Since my latest blog post I’m working on is taking a bit longer than anticipated to come out of my head, I figured I’d leave a short blurb about something that’s been holding my attention for the past month.
This is Seth Godin, a public speaker, author and “marketing guru” (he’s even stated he’s not fond of the term ‘guru’), who, for over the last ten years has talked, very loudly, about his theories about the economy, the marketplace and where it’s headed. Ironically, as time goes on, the more and more his theories are starting to look correct. The industrial age is dead; having a “9 to 5” job is dead; we are in an idea and “connection” age. This means the gatekeepers (the industry corporate giants; GM, Hollywood, TV Networks, Cable Networks, etc), who used to be the ones that someone had to impress to get ahead, no longer have the power they once had.
Now, they’re scrambling.
The power now lies in the hands of the individual, the average citizen. With an education system that has programmed its people to follow the rules and wait “their turn”, not a lot of people are going to be ready to take advantage of it. It’s the fear of failing, of being criticized, of things not working that holds people back.
Black American culture has been masterful at innovation throughout history. From the days of slavery on up until today, Blacks have continuously found ways to produce and contribute culturally relevant, ground-breaking work to society, in everything from music, to entertainment and sports.
However, as I look around today, knowing the recent events that transpired with Trayvon Martin; Ferguson, MO and the struggles that President Obama’s going through, I don’t see that passion anymore. I don’t see the fire. With the track record we’ve put together in music, Rap and Hip-Hop should be old hat by now. As a community, Blacks should be on to something new and innovative. It doesn’t feel like it. It feels like we’re clinging on to an identity that’s been tainted by corporate mass media. But I could just be missing it, not recognizing the look of something new coming up through the ranks of our youth, ready to spread out into the social consciousness. I’m doubtful though.
If there ever was a perfect time for Black America’s innovation; now would be it. Powerful computers and cell phones; free access to the internet all mean that connecting to a group with a shared interest or idea is just a fingertip away. For the places that don’t have access to these things, there are people in powerful enough places to get resources moving to get them there.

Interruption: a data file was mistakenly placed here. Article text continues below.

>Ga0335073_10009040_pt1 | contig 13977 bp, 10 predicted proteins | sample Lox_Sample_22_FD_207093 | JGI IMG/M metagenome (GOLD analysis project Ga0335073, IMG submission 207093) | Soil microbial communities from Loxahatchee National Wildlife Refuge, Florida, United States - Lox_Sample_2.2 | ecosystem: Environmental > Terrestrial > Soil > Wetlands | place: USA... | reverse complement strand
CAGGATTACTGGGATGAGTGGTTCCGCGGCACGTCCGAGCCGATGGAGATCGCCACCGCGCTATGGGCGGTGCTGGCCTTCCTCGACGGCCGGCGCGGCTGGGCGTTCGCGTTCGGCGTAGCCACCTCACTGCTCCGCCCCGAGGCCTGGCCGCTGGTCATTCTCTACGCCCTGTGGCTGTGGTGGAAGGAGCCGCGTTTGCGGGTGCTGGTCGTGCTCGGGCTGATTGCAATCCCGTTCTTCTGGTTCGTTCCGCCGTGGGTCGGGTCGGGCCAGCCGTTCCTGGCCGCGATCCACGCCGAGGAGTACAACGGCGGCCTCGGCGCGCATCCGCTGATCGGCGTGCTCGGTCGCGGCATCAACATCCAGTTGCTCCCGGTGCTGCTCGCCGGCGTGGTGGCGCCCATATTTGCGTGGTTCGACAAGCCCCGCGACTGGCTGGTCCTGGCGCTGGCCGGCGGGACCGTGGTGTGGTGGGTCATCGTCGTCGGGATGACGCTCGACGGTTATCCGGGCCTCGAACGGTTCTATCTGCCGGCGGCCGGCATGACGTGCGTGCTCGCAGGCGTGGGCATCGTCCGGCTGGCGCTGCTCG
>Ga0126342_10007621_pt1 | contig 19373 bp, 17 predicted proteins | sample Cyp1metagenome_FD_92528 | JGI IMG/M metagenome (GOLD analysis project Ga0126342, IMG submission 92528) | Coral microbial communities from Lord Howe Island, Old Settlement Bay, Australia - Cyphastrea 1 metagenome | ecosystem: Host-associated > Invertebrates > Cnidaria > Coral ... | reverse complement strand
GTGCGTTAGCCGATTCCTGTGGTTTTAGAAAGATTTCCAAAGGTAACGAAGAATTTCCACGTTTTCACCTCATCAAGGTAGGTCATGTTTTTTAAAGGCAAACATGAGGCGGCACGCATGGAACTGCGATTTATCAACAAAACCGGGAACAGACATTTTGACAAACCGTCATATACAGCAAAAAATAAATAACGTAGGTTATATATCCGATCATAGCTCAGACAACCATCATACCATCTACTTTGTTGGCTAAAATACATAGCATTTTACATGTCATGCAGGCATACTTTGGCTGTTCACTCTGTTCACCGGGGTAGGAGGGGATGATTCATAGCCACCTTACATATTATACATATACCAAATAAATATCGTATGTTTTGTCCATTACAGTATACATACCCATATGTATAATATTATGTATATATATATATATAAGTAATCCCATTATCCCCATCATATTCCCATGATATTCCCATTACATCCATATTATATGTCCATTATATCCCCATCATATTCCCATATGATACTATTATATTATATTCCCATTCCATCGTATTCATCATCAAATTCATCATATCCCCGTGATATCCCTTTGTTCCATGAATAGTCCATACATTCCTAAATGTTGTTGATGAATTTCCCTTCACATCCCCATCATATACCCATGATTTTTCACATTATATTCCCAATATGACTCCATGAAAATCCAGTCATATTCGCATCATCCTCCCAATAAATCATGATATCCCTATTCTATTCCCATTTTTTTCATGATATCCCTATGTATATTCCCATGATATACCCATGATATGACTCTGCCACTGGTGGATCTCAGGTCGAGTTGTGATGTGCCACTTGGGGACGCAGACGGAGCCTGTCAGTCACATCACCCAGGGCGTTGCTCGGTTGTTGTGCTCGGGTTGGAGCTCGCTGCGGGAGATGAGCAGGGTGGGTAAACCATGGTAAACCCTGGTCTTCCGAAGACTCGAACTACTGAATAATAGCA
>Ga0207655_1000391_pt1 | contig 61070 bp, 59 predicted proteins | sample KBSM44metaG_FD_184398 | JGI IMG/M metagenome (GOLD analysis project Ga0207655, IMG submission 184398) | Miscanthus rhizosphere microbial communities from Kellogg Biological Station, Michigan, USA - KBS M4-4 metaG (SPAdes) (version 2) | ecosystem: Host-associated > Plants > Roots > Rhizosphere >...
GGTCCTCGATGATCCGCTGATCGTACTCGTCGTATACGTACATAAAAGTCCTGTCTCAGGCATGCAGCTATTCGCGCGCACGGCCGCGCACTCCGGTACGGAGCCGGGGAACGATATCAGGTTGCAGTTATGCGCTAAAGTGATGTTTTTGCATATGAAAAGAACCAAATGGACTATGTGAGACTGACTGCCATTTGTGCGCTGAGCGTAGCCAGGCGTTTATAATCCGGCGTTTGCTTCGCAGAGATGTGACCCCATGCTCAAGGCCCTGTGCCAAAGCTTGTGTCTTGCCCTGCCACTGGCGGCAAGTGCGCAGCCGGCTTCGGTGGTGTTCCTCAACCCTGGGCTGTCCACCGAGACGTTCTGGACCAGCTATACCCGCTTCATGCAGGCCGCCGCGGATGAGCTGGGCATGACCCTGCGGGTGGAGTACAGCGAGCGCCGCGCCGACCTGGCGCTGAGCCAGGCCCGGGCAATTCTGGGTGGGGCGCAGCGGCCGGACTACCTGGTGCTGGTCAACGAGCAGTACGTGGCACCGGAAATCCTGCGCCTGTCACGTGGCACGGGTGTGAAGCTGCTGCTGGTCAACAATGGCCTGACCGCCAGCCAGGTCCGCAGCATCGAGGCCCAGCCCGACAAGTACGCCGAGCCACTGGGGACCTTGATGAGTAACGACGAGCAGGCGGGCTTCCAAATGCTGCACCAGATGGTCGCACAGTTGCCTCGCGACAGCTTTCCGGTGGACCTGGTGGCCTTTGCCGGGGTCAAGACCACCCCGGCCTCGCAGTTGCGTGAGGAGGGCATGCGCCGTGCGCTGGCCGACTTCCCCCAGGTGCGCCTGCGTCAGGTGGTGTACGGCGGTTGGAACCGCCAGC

But that’s what worries me. I feel, the Black community doesn’t see the opportunity here. I’m hopeful, the younger generation will open their eyes and listen to what people like Seth Godin are saying. Not because “he’s white, and so, he’s right” or anything like that, but because he is one of many sign posts that show us how the industries are thinking. As they lose more and more money, those industries are starting to listen to him. They will start to change, and they are going to start looking for employees who do more than just “follow instructions”; in fact, they can just build computers to do that, it’s cheaper. Pretty soon, jobs are gonna start expecting their employees to innovate and think on their feet. If an employee is still stuck in the old way of doing things, they will be replaced for someone who will.
School isn’t really the answer either, it’s still built on the old, industrial age system. While the skills are still good to obtain, degrees are going to start meaning less and less; they’ve already started. Corporations are going to start looking for people who are willing to try new things; new directions; new ways of looking at the world, so that they can stay competitive with the people who are out in the world just trying new ideas and seeing if they stick.
So please, give a listen to this short video. Hear what he’s saying, not to follow his directions -he won’t give you any- but to see if you can recognize these events happening in your world around you. That way, you can be ready for when things change and have a better chance of surviving.